02:59         [BH] Yeah totally! I’m in the lab of Michael Birnbaum. So he’s a younger professor at MIT. He’s been at MIT for about six years or so. And there were a couple of features that attracted me to joining his lab. One was the type of science and the type of questions that they were asking. They really weren’t afraid to go after really big questions like really pursue the big challenges, and they focus on immunology and immune engineering and they specifically focus on a type of immune cell called T cells. The big picture way that I like to think about this type of immunology is how do immune cells know if something is wrong inside of a cell? So you have a cell. It, you know, has its cell membrane: Is it cancer? Is it healthy? Is it virally infected? How does the immune system discern if it’s healthy or not? And there’s this class of proteins – the name is called major histocompatibility complexes or MHCs – and they’re actually in – the closest analogy I think is like a hot dog bun. So they are like this hot dog bong on the surface of cells, and then different pieces of proteins, that are broken down into peptide fragments from inside of that cell, is actually displayed on the surface of the cell – sort of the hot dog in the hot dog bun analogy.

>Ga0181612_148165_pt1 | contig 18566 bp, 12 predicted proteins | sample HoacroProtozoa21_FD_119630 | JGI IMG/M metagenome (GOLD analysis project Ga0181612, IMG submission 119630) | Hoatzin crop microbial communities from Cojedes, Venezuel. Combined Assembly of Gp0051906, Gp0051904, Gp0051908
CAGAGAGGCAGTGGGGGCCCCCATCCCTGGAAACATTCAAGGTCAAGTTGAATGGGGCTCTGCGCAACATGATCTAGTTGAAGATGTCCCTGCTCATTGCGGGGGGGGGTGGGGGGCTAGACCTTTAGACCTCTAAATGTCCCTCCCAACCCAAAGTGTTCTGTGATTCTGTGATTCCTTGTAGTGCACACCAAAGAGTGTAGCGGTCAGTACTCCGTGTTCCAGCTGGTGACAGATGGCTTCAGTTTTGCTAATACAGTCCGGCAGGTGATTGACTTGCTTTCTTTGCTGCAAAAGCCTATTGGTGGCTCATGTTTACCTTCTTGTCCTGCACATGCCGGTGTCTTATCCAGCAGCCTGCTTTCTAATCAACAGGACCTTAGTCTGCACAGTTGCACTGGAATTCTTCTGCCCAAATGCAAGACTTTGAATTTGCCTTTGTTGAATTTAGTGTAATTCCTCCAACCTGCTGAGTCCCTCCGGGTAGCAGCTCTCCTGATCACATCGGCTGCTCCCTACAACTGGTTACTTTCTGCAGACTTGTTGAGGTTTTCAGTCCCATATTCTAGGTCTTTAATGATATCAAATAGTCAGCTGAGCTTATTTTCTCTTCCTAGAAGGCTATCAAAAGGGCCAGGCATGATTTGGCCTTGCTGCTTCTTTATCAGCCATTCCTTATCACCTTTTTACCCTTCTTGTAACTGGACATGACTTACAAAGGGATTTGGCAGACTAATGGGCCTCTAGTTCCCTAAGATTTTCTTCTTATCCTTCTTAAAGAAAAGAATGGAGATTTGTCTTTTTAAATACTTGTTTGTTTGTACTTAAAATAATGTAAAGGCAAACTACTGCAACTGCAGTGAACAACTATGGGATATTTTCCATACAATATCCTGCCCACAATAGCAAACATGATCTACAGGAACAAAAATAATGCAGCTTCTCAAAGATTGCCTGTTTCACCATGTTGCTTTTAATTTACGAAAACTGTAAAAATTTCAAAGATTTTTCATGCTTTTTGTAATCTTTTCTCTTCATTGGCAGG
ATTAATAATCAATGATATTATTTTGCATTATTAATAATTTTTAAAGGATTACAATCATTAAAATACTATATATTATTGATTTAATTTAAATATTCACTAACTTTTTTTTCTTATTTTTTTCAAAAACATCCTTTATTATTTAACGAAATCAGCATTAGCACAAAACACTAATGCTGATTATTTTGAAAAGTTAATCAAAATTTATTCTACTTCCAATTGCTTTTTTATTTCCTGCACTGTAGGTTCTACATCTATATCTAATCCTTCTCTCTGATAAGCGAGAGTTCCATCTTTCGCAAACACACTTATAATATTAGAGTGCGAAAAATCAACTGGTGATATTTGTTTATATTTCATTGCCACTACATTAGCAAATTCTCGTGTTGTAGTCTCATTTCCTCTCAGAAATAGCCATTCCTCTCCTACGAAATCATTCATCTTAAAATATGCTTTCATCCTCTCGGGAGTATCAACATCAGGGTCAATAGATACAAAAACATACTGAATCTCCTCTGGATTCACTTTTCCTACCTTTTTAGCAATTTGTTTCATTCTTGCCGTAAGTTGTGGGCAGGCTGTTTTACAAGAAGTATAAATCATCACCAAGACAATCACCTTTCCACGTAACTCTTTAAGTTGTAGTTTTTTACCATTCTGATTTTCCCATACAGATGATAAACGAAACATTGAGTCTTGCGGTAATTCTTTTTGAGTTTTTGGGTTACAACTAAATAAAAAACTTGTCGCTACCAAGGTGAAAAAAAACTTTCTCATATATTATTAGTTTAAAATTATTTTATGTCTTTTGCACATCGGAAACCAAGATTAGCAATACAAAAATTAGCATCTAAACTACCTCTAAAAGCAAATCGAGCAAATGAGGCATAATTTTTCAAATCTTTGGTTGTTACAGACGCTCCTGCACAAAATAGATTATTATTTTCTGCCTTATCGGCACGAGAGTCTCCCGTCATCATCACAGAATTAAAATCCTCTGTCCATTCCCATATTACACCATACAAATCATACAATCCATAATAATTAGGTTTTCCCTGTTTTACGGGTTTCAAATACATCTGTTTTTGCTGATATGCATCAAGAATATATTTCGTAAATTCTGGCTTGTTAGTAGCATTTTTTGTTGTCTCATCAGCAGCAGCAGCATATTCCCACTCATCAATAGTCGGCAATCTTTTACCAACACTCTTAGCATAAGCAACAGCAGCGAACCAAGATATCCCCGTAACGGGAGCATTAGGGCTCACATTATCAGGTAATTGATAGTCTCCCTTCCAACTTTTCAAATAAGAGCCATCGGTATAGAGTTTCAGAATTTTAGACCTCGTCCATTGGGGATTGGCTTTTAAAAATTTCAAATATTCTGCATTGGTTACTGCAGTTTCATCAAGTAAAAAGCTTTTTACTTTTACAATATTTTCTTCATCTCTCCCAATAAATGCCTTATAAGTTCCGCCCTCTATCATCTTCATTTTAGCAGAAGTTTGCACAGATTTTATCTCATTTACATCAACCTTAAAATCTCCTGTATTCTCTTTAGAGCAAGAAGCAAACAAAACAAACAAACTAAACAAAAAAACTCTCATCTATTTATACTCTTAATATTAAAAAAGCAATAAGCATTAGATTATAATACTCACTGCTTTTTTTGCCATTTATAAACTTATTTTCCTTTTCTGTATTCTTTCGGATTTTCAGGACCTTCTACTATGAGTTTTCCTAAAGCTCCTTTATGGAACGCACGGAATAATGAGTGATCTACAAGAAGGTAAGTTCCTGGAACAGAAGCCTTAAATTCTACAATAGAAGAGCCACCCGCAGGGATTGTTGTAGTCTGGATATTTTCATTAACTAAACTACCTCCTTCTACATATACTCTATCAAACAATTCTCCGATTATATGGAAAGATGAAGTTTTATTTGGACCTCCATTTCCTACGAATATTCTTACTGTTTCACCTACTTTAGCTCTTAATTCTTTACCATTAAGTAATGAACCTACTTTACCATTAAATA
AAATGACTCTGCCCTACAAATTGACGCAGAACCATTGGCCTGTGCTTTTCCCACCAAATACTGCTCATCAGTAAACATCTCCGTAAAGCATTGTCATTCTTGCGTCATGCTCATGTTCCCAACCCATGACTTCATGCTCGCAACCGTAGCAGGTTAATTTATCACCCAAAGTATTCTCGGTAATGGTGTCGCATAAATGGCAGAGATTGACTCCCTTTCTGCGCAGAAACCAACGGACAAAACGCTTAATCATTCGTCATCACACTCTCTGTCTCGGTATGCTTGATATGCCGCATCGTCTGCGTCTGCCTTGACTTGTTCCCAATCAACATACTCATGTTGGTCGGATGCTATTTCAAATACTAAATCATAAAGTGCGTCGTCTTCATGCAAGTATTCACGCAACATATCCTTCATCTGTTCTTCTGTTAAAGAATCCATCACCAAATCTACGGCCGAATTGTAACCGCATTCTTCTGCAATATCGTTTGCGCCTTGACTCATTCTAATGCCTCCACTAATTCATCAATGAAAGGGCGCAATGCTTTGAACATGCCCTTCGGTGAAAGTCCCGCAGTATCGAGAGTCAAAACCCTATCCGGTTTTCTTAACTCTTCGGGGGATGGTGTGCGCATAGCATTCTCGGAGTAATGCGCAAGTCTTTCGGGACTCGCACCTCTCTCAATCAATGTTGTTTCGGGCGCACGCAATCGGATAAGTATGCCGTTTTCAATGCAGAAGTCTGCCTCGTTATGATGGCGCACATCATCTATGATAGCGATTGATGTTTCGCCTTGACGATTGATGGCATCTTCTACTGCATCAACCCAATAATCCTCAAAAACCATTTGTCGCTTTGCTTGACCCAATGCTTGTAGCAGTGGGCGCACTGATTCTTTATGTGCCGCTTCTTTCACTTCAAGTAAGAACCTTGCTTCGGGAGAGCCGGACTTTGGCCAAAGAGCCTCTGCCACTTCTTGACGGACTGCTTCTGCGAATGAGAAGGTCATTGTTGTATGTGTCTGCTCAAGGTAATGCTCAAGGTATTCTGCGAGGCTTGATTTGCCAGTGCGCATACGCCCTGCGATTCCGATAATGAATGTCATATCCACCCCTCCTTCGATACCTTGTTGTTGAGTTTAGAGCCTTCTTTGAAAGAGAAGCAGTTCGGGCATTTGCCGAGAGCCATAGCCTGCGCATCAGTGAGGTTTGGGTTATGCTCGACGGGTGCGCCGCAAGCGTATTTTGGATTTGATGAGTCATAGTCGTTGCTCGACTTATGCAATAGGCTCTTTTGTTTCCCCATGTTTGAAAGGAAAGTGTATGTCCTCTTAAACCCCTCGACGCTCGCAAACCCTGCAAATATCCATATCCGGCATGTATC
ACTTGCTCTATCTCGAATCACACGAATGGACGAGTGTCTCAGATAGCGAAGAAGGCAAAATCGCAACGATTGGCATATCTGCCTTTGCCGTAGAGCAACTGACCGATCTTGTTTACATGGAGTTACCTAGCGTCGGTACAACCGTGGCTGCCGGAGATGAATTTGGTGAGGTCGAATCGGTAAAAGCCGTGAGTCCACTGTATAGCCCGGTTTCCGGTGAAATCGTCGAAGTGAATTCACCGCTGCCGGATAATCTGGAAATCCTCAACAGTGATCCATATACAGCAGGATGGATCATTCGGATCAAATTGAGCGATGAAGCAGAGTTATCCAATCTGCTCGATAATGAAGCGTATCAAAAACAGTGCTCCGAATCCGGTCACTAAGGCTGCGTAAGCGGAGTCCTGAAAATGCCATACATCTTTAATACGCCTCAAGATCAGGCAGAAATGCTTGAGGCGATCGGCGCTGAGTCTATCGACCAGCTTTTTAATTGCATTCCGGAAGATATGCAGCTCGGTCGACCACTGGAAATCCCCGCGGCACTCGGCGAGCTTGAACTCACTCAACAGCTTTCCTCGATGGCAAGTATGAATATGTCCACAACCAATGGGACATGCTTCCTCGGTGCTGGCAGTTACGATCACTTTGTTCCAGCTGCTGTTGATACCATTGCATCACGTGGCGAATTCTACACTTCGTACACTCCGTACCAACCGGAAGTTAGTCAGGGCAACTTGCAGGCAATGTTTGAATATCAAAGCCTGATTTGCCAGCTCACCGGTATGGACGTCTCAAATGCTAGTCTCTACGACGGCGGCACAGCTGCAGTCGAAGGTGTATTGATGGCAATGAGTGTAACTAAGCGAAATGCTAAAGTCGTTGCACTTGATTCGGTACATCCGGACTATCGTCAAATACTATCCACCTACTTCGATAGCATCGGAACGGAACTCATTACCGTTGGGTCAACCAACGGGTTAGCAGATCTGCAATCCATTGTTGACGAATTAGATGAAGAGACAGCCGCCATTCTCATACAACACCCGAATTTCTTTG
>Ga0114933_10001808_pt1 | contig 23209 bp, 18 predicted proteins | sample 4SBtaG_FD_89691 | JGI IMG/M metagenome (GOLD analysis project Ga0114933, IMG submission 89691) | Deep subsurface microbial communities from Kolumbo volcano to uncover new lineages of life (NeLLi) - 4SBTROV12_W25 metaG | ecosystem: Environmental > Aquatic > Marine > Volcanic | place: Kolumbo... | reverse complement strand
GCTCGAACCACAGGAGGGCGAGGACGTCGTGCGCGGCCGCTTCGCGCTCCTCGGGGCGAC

04:33         [NK] Yeah.


04:04         [BH] So it’s like pieces from inside the cell that are on the outside of the cell. And then then T cells – this type of immune cell – can come around and check and say “I recognize that. I don’t recognize that.” That’s the area that we’re in.


04:48         [NK] It could not be more relevant or more like what is on everybody’s mind right now! So, clearly, we are all wishing you great success in your discoveries in your work. So that’s pretty great. So then what does a sort of typical day – well I know now is not a typical day – but what would sort of your work as a graduate student look like on a day-to-day basis?


05:13         [BH] Yeah totally. I have my days kind of shaped by the type of projects that I have. So I do a mix of computational work and experimental work. So these days, I’m in the afternoon shift in the lab – we split into two shifts to keep density down – but I’ll typically work on some data analysis, model design, that kind of thing, in the mornings when I’m just working from home. And then in the afternoons, I head into the lab and do bench science – do experimental work. One of the techniques that we use a lot is a technology called yeast surface display. So we actually engineer these yeast to display immune proteins on their surface, and so we can profile them and study these proteins in a really high throughput manner.


06:10         [NK] I am a yeast geneticist; I love yeast as a system!


06:13         [BH] Awesome, awesome!